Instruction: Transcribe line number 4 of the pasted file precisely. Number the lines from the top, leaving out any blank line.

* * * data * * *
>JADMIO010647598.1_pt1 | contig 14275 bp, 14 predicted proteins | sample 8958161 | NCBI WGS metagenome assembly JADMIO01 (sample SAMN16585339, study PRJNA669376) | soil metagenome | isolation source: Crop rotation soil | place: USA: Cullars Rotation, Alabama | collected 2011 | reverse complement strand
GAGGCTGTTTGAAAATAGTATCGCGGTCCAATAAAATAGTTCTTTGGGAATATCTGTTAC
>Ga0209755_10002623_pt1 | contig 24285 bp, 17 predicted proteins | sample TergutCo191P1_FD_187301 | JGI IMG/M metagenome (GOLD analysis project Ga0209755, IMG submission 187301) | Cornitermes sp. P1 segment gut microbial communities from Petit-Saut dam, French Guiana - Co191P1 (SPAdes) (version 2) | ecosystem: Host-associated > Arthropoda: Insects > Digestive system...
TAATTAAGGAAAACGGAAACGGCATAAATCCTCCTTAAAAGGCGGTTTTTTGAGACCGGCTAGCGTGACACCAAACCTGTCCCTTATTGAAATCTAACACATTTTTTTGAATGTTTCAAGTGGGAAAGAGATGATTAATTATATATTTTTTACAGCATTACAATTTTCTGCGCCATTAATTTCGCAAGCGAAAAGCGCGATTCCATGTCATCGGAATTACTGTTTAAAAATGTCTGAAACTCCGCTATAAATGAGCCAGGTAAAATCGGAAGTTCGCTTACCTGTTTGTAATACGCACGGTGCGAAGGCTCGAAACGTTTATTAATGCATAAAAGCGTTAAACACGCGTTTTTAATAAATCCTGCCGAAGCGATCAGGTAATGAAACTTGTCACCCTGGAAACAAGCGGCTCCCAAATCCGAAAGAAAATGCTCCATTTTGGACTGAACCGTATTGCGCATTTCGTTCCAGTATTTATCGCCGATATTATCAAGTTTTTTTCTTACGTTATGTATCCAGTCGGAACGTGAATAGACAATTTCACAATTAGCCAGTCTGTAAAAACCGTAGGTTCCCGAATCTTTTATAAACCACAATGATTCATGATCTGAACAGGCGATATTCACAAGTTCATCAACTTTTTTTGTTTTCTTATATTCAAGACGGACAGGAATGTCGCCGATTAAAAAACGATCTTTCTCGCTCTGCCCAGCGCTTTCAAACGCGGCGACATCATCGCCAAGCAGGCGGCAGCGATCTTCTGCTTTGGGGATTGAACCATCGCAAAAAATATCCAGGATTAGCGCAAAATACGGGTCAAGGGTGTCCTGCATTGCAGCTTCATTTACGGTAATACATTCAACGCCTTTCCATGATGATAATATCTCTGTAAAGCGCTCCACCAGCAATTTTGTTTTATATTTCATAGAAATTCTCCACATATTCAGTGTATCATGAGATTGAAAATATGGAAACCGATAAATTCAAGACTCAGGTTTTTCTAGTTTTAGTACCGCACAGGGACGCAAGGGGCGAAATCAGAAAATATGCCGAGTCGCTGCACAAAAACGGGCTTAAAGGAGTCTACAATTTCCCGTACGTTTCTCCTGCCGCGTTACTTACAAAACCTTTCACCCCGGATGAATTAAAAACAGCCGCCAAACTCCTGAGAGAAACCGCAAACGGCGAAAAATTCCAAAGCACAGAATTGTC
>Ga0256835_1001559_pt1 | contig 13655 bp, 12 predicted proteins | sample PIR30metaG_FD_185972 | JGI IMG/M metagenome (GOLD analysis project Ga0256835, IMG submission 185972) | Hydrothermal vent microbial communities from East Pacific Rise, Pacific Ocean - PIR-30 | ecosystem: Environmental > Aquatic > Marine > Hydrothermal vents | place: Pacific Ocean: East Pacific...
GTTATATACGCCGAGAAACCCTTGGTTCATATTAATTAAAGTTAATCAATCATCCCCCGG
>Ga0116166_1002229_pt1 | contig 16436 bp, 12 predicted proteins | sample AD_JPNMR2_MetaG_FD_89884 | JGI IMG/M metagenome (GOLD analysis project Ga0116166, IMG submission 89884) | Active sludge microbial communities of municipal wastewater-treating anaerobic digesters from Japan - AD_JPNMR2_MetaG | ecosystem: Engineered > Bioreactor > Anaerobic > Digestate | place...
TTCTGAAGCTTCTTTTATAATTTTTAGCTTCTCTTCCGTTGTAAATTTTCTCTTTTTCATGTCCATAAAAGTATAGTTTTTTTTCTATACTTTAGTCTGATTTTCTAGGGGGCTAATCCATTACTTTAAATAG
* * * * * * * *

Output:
TAATTAAGGAAAACGGAAACGGCATAAATCCTCCTTAAAAGGCGGTTTTTTGAGACCGGCTAGCGTGACACCAAACCTGTCCCTTATTGAAATCTAACACATTTTTTTGAATGTTTCAAGTGGGAAAGAGATGATTAATTATATATTTTTTACAGCATTACAATTTTCTGCGCCATTAATTTCGCAAGCGAAAAGCGCGATTCCATGTCATCGGAATTACTGTTTAAAAATGTCTGAAACTCCGCTATAAATGAGCCAGGTAAAATCGGAAGTTCGCTTACCTGTTTGTAATACGCACGGTGCGAAGGCTCGAAACGTTTATTAATGCATAAAAGCGTTAAACACGCGTTTTTAATAAATCCTGCCGAAGCGATCAGGTAATGAAACTTGTCACCCTGGAAACAAGCGGCTCCCAAATCCGAAAGAAAATGCTCCATTTTGGACTGAACCGTATTGCGCATTTCGTTCCAGTATTTATCGCCGATATTATCAAGTTTTTTTCTTACGTTATGTATCCAGTCGGAACGTGAATAGACAATTTCACAATTAGCCAGTCTGTAAAAACCGTAGGTTCCCGAATCTTTTATAAACCACAATGATTCATGATCTGAACAGGCGATATTCACAAGTTCATCAACTTTTTTTGTTTTCTTATATTCAAGACGGACAGGAATGTCGCCGATTAAAAAACGATCTTTCTCGCTCTGCCCAGCGCTTTCAAACGCGGCGACATCATCGCCAAGCAGGCGGCAGCGATCTTCTGCTTTGGGGATTGAACCATCGCAAAAAATATCCAGGATTAGCGCAAAATACGGGTCAAGGGTGTCCTGCATTGCAGCTTCATTTACGGTAATACATTCAACGCCTTTCCATGATGATAATATCTCTGTAAAGCGCTCCACCAGCAATTTTGTTTTATATTTCATAGAAATTCTCCACATATTCAGTGTATCATGAGATTGAAAATATGGAAACCGATAAATTCAAGACTCAGGTTTTTCTAGTTTTAGTACCGCACAGGGACGCAAGGGGCGAAATCAGAAAATATGCCGAGTCGCTGCACAAAAACGGGCTTAAAGGAGTCTACAATTTCCCGTACGTTTCTCCTGCCGCGTTACTTACAAAACCTTTCACCCCGGATGAATTAAAAACAGCCGCCAAACTCCTGAGAGAAACCGCAAACGGCGAAAAATTCCAAAGCACAGAATTGTC